I want you to consider this: every book has a voice. Every single one. Even the ones that stay as unobtrusively out of your way as possible. Every book speaks in its own particular way, some more flamboyantly than others, of course, but every book is talking away, most especially when you’re writing it.


And I’m not talking just about first person books written in vernacular, either.  If you’re struggling a bit with your daily writing, have you thought about the voice of your book? Here’s an exercise I do when I teach: stop for a minute and think about the accents you have within your immediate reach. I’ll bet it’s more than you might think.


Struggling an Everyday Writing

I, for example, was raised in the Pacific Northwest of the US (accent one). My mother, though, is from the deep south (accent two). My paternal grandfather was Norwegian (accent three). My partner is from middle England (accent four). My closest friend, and best man at my wedding, is from Cork (accent five). And I have another close friend from Christchurch (accent six).


Six separate distinct accents with barely any effort. And I know these people well; I know how they talk. I’ll bet you do, too: maybe you have a Scottish grandmother, a French daughter-in-law, a Lankan boyfriend, a Korean colleague. Really, even the most cursory look should supply an easy fistful.


Benefits of  Writing From Your Head

Now, get that person in your head, get them chatting away, and then write a scene where they get bitten by a dog. What do they say? How do they describe it? What’s the voice of their little scene?

Now try it again with someone else you know. See how different the two scenes are? Because they’re not just speaking their accents, are they? If they did, they’d just be caricatures (and those are poison to your story and must be avoided at all costs).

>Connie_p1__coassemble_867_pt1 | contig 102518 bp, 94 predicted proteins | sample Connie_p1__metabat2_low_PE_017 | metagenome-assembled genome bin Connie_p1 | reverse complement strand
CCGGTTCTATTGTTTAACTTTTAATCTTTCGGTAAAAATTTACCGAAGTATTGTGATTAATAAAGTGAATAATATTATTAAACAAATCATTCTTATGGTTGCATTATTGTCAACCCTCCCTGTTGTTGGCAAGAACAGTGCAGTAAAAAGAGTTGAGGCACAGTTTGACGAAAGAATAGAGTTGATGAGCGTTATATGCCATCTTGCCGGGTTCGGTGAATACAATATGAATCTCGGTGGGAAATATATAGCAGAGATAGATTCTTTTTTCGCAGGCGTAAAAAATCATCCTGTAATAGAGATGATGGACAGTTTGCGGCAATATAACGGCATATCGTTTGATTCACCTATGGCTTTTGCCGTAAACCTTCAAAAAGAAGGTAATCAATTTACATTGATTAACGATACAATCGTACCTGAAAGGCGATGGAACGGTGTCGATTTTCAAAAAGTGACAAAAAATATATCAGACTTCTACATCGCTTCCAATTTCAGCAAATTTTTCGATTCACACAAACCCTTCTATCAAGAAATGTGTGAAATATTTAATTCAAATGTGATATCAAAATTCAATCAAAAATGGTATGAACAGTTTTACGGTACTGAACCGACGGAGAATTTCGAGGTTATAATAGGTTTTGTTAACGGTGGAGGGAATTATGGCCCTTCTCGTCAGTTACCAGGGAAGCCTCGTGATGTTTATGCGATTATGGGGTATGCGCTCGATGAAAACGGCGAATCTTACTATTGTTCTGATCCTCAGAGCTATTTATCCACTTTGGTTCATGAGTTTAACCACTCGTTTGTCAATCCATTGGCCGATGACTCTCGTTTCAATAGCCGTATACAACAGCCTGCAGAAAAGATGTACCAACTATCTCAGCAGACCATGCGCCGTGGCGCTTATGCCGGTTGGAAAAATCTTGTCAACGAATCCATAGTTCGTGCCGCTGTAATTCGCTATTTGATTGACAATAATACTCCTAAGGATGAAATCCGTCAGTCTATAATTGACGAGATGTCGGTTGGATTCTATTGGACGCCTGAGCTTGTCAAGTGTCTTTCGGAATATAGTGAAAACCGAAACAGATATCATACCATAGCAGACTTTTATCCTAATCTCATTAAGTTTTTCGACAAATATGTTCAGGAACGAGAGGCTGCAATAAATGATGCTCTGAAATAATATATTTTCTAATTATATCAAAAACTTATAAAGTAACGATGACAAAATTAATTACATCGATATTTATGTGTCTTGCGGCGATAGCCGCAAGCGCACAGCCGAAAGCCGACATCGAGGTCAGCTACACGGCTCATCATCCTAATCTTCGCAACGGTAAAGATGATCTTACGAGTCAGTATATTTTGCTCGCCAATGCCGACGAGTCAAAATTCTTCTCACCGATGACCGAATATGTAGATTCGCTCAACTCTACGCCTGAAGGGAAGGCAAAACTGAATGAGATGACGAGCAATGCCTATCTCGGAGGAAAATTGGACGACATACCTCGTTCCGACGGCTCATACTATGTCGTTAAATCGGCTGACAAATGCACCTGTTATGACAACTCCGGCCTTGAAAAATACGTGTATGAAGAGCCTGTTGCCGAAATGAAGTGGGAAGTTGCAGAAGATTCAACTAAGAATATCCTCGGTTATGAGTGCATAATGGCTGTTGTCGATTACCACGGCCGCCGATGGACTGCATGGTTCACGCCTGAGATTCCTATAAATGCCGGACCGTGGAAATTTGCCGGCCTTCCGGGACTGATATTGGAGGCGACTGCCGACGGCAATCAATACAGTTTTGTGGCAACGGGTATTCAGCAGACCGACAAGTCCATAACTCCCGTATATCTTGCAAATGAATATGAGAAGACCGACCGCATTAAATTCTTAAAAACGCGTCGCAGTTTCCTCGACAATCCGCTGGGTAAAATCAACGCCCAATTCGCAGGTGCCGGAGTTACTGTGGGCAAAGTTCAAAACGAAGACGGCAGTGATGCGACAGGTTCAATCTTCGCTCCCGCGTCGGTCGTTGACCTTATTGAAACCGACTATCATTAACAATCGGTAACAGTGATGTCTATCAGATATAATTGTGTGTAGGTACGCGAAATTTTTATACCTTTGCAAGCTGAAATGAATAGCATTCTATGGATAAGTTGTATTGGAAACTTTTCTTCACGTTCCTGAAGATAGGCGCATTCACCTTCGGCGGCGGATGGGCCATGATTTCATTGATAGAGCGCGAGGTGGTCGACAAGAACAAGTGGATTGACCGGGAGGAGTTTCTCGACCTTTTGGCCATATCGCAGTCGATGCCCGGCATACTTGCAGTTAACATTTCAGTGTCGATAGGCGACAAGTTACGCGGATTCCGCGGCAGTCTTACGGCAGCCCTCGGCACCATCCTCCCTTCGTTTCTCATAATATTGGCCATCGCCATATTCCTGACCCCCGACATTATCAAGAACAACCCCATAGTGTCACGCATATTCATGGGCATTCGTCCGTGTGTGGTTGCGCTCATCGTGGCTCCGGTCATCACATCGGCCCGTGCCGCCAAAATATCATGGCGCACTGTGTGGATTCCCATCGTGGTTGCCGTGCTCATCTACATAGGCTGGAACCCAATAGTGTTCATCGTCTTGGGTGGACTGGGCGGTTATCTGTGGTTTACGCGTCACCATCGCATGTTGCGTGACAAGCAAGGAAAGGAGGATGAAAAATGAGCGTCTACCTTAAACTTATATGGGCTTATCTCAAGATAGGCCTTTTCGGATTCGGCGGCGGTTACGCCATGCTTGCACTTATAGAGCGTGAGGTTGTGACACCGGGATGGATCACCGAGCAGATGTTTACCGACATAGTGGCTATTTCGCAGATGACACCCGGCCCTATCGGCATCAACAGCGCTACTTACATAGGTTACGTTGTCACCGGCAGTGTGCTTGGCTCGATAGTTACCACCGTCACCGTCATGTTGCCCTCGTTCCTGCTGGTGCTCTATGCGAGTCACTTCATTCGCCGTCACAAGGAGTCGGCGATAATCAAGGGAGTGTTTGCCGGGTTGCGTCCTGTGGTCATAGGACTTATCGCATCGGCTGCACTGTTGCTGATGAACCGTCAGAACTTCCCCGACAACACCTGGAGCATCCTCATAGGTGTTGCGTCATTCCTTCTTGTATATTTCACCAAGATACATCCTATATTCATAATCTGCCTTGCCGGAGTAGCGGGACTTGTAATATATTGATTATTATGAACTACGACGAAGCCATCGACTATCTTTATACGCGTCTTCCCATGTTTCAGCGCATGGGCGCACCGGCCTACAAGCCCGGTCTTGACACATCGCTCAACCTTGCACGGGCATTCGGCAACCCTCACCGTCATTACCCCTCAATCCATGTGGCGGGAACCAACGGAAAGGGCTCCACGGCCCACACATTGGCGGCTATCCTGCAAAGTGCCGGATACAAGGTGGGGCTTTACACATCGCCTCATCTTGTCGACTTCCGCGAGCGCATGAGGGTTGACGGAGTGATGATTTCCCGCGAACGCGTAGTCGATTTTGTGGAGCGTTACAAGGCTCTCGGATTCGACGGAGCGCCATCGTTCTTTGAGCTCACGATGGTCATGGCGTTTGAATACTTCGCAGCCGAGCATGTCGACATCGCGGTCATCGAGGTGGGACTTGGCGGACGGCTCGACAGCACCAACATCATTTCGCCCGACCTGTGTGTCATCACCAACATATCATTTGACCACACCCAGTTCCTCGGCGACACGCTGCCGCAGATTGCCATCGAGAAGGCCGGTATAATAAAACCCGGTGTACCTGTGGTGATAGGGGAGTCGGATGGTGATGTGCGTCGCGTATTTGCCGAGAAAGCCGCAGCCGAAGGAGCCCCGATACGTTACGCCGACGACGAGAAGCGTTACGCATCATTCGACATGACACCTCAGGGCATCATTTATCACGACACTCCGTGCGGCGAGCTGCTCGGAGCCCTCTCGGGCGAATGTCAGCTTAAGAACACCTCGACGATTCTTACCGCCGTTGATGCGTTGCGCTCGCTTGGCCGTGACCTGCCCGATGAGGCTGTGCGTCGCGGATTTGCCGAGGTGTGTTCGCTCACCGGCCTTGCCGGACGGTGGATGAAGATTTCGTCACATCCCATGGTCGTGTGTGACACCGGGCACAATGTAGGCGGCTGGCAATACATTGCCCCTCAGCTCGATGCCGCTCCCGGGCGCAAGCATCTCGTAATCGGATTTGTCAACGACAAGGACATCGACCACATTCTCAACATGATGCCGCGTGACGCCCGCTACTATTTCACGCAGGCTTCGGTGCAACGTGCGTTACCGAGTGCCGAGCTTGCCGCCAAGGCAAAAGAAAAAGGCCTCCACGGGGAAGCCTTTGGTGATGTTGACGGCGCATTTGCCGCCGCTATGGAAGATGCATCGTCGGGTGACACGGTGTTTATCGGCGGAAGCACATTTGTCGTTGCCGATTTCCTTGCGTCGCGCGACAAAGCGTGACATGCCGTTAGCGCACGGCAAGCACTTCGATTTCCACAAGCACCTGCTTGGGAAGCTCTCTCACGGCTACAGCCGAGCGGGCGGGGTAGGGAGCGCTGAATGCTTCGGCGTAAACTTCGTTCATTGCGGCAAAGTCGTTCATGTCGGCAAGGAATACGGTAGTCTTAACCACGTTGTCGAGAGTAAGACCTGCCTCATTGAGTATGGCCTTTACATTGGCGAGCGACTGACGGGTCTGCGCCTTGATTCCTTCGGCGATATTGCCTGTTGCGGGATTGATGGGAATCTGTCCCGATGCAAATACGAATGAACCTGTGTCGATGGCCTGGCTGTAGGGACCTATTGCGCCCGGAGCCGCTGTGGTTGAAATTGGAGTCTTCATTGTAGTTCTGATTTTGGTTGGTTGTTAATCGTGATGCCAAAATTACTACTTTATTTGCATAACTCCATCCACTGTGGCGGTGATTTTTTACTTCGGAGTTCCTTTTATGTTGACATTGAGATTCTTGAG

But you know them, don’t you? And therefore you know more than just their accent. You know their vocabulary and style, their particular syntax and mood, their humor, their history, their – wait for it – voice.


  • The exercise is simple. Turn to page ten, to the paragraph that starts, ‘I got there before them.’ Got it? Now take that whole paragraph and rewrite it in the voice of your person.
  • How does it change? How does the energy change? How do the words and sentences change? How different a scene does it become because you’ve changed its voice?
  • Do it again, but this time rewrite it in the voice of the book you’re writing, even if it’s plain old third person omniscient. How does it change? How does your voice tell this story?

Interesting, isn’t it? And maybe not what you expect. Were you able to do it? Easily? If not, then maybe that’s a problem. Maybe your story’s voice isn’t quite strong enough yet. Maybe you’re holding back from committing to it fully. Well, stop that. Commit to it, beef it up, be confident in it. If you have any troubles with plagiarism you can always  use a help from different writing services like https://essay-writing-service.co.uk or look for a similar one.


I ask again, how does your book sound? If you don’t know, find out. Because once you know, some days it becomes as easy as sitting down and setting it talking. Then basically you’re just hoping you can type fast enough to copy down what it says as the story tells itself…